I’ve mentioned before how I enjoy walking around Charleston and capturing her stunning visual beauty. This is another example of the type of scene that exists around virtually every corner of the city.
Although the image isn’t technically perfect – the depth of field is a bit shallow so some elements aren’t in tack sharp focus and there may be a bit of blur since I shot it hand-held – I love the textures, colors, and subject matter. Many of the buildings in Charleston are like this one. They were originally faced with brick or stucco, were covered with another layer of brick or stucco, and layers of paint are usually visible. Moisture clings to the walls since it is a humid climate and tinges of mildew hang on some of the surfaces. After a rain, the masonry soaks up some of the rainfall and creates patches of darker colors on the lighter walls. Usually the paint is a vibrant pastel, or in this case red, and the woodwork is adorned with old locks, hooks, mail slots, and other accoutrement. The cherry on the sundae is the name of this establishment and the visibility of old maps and artwork inside the store. It’s an image that is appealing to me on multiple levels.
As you may know, I visit locations and sometimes post the images many months after my visit has concluded. Such is the case with this image. Since my visit in March, my son has grown interested in our family ancestry. As I was helping him with his research I found myself pretty immersed in our heritage as well. As it turns out no one really had tracked the family history of my paternal grandfather. Since I inherited my surname from him and his family, naturally I was curious about his past.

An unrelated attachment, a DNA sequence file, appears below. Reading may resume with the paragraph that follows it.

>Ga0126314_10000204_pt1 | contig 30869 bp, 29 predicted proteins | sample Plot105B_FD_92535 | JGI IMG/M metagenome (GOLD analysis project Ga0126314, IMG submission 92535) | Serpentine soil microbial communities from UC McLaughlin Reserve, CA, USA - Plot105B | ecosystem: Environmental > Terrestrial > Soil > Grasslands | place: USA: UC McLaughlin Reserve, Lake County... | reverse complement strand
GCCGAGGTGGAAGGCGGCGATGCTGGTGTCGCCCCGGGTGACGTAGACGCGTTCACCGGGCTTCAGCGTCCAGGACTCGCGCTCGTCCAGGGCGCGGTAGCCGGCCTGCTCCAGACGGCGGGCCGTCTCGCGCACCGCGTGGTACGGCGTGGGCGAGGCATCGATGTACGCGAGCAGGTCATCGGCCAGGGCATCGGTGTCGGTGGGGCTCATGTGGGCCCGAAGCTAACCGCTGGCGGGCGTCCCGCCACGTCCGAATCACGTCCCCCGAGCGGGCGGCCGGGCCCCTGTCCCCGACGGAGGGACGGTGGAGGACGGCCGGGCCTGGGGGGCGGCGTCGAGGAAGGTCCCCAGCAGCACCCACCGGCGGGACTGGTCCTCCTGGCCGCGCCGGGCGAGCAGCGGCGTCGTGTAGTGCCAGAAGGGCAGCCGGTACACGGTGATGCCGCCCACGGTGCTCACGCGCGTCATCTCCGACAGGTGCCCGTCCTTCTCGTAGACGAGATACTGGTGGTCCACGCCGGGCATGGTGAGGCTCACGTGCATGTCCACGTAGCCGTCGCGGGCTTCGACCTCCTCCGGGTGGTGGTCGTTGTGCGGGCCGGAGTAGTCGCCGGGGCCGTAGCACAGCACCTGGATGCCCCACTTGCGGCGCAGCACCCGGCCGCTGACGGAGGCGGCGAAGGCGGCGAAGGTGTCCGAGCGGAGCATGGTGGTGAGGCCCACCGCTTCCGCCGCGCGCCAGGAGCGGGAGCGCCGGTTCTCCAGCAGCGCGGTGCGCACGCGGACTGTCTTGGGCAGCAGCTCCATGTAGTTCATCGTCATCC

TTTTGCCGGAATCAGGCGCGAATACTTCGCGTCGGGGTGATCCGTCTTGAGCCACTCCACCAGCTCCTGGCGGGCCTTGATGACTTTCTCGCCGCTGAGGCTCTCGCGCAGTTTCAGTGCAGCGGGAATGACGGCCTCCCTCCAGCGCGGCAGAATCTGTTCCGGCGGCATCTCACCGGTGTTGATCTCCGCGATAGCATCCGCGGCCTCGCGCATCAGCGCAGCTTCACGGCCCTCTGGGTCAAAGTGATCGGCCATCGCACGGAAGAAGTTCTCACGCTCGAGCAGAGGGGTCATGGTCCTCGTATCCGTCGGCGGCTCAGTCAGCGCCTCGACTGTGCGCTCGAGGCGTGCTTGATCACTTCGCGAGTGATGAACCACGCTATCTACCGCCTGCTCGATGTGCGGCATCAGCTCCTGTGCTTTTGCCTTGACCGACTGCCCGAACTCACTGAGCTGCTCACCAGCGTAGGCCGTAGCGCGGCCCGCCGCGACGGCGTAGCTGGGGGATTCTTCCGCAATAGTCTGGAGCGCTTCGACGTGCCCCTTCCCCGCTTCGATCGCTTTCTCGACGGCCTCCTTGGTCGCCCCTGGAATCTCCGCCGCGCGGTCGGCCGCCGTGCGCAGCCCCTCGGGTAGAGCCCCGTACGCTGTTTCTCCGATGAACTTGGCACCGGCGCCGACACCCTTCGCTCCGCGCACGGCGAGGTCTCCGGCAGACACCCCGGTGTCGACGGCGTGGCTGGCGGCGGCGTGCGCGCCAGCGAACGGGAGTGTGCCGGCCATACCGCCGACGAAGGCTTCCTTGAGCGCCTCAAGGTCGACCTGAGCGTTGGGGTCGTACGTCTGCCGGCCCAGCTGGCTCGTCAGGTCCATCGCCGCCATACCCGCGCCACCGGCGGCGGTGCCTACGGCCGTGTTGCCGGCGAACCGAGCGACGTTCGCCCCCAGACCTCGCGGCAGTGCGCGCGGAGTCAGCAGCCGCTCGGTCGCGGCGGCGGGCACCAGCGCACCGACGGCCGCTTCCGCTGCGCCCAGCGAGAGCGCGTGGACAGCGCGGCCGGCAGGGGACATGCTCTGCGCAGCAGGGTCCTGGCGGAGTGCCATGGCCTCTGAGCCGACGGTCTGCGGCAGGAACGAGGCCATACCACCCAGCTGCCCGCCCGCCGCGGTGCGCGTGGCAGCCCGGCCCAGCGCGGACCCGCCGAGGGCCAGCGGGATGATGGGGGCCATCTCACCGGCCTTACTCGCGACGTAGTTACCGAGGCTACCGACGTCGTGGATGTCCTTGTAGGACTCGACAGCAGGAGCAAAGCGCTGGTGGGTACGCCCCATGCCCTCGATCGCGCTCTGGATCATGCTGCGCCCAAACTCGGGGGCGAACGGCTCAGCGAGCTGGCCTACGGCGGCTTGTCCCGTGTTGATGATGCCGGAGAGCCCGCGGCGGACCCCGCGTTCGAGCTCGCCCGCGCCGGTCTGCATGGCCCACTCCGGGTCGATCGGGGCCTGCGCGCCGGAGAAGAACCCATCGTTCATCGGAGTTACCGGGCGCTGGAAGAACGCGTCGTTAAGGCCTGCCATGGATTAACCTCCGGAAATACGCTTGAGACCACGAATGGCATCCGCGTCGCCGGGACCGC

I have met other Hollidays who traced their family heritage to Charleston. So, I assumed that my family would have entered America from there. Much to my surprise, my grandfather’s family hails from Jamesville, North Carolina for as far back as I have been able to trace them so far. However, in doing my research I found that my grandfather and grandmother lived in Charleston for a few years before moving to Tennessee for his work. As it turns out, he lived at 111 Church Street for part of his time in Charleston. That address is less than two blocks from this storefront just south of Broad on Church Street. It’s highly likely since this was in their neighborhood that my grandparents walked past this building often when they lived here in the 1910s and early 1920s!